We have a lot of stuff to unpack here. If you haven’t fully seen the season yet, please read this review after you’ve watched the finale.
Hello, it’s the Classic Film Kid here, and with another series of Doctor Who over and done, it’s time to take a look at Series 12. Series 11 was by no means bad, but it had a rather lukewarm reception with me and indeed a lot of other people. While there were episodes I enjoyed, overall I felt indifferent to poor reactions to most episodes. For the first time since becoming a fan, I felt slightly disconnected. Therefore, when Series 12 started its promotion, I was excited but not absolutely ecstatic about what was to come. I was very, very happy to see that while Series 12 still has a quite a few issues, this is the most excited I’ve been for Doctor Who in years. And also a fair few of Series 11’s setbacks have been rectified.
Jodie Whittaker’s Thirteenth Doctor really came into her own this year. There was more of an ensemble feel last year which wasn’t a bad approach but it did mean her character came up a little shorter than she should have done in her first series. Here, they’ve really allowed Jodie to act – some of the dialogue is still a little fast and hyper, but I think Jodie’s allowed to work around this a bit better. Some of the shining moments for me are her confronting the Lone Cybermen, all of her exchanges with Sacha Dhawan’s Master, and basically every scene in the final episode. Seriously, that woman is brilliant in front of a villain.
Unfortunately, this has kind of come at the companions’ expense. I feel like they spent this season rectifying the issues with the Doctor and Yaz because my God Mandip Gill got some good character development this year, however, Ryan and Graham drew the short straw a good couple of times. This crowded TARDIS is definitely showing cracks, considering some episodes this year have a pretty large guest cast on their own, and while they all had something to do, I don’t think they offered much that was new. But honestly, well done with Yaz.
This story arc was definitely ambitious – probably the biggest of the modern series. And while the ending has proved incredibly divisive (being the Doctor is the Timeless Child, a child from another planet whose genetic data was spliced into the Shobogans/Gallifreyans to create the concept of regeneration), I felt perfectly fine with this twist. It’s not taking away from canon if anything it’s adding even more information, the mystery of the Doctor’s identity and origin still remains intact, and it makes The Brain of Morbius even more awesome. The little seeds sown for the next series were very cool, too: seemingly the arc will centre on Jo Martin’s Doctor and whoever this Division organisation is, and while I’m a bit sceptical about Jo Martin’s identity (I’m still holding out hope she’s the Valeyard) these ideas do genuinely interest me.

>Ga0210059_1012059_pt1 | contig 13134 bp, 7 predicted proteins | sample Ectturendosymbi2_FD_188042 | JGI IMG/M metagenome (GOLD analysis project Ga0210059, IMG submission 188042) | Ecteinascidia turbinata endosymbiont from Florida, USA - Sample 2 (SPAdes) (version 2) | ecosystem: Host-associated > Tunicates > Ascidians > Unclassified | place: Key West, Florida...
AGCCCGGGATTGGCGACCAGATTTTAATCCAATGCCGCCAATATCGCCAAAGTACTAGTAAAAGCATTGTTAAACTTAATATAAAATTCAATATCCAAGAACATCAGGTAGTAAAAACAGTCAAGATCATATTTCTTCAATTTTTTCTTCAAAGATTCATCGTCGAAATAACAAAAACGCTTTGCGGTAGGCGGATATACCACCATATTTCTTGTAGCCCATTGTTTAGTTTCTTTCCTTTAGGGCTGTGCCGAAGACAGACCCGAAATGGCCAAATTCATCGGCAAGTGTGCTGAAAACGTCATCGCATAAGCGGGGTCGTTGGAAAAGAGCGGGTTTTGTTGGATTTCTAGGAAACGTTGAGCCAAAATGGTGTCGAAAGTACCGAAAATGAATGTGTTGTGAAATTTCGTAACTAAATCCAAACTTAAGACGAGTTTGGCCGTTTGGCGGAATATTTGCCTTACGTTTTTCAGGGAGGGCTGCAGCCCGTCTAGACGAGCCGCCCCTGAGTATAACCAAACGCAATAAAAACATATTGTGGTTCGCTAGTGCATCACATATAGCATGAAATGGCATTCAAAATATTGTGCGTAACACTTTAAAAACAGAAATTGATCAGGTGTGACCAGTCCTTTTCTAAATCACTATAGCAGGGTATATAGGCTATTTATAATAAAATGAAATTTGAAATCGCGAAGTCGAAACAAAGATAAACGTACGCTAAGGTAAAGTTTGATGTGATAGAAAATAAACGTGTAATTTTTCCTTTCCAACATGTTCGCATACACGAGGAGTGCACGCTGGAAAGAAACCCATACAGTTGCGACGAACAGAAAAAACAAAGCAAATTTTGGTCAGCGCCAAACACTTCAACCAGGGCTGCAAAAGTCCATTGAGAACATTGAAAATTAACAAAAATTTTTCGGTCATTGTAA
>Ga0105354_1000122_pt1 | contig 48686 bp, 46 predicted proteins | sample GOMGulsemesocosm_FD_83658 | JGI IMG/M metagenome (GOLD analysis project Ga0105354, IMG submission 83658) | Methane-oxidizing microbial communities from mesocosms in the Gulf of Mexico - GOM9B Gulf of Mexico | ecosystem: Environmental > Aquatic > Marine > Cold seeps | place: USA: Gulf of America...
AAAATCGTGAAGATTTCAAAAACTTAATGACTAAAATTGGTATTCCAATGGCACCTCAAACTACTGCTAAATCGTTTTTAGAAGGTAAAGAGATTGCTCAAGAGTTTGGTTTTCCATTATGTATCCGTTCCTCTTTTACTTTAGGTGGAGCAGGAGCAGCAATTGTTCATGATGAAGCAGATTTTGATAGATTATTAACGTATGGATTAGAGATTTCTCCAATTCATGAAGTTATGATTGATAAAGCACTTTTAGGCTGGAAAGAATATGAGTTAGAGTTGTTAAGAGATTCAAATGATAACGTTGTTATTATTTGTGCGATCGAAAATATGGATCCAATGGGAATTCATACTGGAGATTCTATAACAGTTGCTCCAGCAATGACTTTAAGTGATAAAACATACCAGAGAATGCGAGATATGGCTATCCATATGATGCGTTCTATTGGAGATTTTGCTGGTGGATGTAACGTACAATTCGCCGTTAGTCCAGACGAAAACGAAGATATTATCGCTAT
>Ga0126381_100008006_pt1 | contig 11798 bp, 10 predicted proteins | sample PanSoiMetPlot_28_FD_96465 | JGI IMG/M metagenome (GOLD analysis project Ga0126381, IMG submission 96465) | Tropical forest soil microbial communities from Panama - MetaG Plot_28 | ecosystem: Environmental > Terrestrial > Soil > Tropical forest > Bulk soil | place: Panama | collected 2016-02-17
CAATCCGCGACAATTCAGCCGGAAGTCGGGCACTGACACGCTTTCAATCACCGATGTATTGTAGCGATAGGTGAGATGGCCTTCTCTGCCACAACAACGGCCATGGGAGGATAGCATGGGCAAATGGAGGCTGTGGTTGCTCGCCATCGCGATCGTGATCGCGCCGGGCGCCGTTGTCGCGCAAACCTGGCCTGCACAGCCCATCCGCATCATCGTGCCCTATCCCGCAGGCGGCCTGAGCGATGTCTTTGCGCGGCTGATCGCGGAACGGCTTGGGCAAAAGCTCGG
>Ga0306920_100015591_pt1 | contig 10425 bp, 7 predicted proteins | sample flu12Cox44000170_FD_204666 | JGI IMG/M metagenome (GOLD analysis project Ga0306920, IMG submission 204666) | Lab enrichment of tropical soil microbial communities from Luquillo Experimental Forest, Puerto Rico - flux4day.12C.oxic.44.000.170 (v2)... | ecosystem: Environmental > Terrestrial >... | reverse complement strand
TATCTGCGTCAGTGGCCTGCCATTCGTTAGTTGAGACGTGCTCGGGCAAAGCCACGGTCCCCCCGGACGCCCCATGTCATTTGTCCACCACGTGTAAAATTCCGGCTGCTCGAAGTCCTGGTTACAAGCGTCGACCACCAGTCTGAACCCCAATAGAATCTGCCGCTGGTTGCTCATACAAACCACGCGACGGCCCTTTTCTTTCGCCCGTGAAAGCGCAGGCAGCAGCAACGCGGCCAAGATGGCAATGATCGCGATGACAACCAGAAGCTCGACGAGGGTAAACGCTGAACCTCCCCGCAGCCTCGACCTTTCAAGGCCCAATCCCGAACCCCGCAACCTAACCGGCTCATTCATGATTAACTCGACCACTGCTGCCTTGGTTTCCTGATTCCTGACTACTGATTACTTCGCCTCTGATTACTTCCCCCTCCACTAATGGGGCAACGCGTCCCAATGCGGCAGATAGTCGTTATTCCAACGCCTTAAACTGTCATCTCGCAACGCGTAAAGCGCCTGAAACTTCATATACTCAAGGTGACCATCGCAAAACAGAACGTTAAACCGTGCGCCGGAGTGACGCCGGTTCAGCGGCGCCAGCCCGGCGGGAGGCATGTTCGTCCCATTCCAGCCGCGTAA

Although this arc was really engaging, I do have an issue with its structure. The setup at the end of Spyfall Part 2 was great, but having standalone episodes and in the middle big game-changing story arc episodes such as Fugitive of the Judoon wasn’t a good move. It should have been answering more questions as the series progressed or at least providing some hints, not just creating more questions and expecting us all to wait for Ascension Of The Cybermen/The Timeless Children for any of the questions to be answered. I do accept that Series 12 has had a lot of issues, but I want to go back to something I stated in my overview of Series 11 about what I wanted from the next series: “Personally, I think we need a bit more experimentation. Some more risks, more challenging sci-fi concepts.” I think that this series has definitely delivered on this – there was more that I personally wanted to see in a series of Doctor Who, and some aspects have definitely been good enough for me. At the end of the day that’s all I want from my favourite show – so long as I’m satisfied, whether or not others like it or hate it, I’m happy. And while some things that this series revealed will go in the history books, there won’t be any all-time greats aside from one. That’s fine though – as I said, all that matters at the end of the day is if I, the viewer, enjoyed what I got. And I did.
I found that at the end of Series 11 I could predict everything – the writing style, the plots, what the Doctor would say, etc. As I said, the writing hasn’t changed that much, but there’s a lot more to engage in content-wise and I genuinely couldn’t tell what was around each corner, so I can forgive the weak scripting in places. That said, I am definitely excited as to where we go from here – Series 11 was a series that deliberately stayed away from mythology so as to confuse newcomers, whereas Series 12 utterly indulges in it. Will Series 13 have the same companions? Will it explain Jo Martin’s presence and where she fits into the Doctor’s timeline if at all? SO MUCH TO THINK ABOUT.
Come back tomorrow for an episode by episode rundown of series 12 of Doctor Who from the Classic Film Kid.